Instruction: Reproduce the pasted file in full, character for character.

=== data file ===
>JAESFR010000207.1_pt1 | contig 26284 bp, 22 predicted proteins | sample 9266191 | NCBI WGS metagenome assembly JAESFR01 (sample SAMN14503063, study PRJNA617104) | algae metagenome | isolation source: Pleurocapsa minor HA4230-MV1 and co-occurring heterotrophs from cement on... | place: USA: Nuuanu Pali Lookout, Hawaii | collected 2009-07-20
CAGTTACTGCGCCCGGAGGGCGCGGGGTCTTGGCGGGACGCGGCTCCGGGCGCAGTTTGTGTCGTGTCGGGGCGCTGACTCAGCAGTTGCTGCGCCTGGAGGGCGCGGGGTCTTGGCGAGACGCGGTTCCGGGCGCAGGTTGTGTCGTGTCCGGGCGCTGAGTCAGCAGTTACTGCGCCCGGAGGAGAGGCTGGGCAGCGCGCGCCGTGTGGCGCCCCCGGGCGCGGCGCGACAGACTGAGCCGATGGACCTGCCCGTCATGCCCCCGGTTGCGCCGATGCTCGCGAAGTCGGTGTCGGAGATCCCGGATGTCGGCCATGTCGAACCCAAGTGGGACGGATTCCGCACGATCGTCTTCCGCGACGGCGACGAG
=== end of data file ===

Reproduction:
>JAESFR010000207.1_pt1 | contig 26284 bp, 22 predicted proteins | sample 9266191 | NCBI WGS metagenome assembly JAESFR01 (sample SAMN14503063, study PRJNA617104) | algae metagenome | isolation source: Pleurocapsa minor HA4230-MV1 and co-occurring heterotrophs from cement on... | place: USA: Nuuanu Pali Lookout, Hawaii | collected 2009-07-20
CAGTTACTGCGCCCGGAGGGCGCGGGGTCTTGGCGGGACGCGGCTCCGGGCGCAGTTTGTGTCGTGTCGGGGCGCTGACTCAGCAGTTGCTGCGCCTGGAGGGCGCGGGGTCTTGGCGAGACGCGGTTCCGGGCGCAGGTTGTGTCGTGTCCGGGCGCTGAGTCAGCAGTTACTGCGCCCGGAGGAGAGGCTGGGCAGCGCGCGCCGTGTGGCGCCCCCGGGCGCGGCGCGACAGACTGAGCCGATGGACCTGCCCGTCATGCCCCCGGTTGCGCCGATGCTCGCGAAGTCGGTGTCGGAGATCCCGGATGTCGGCCATGTCGAACCCAAGTGGGACGGATTCCGCACGATCGTCTTCCGCGACGGCGACGAG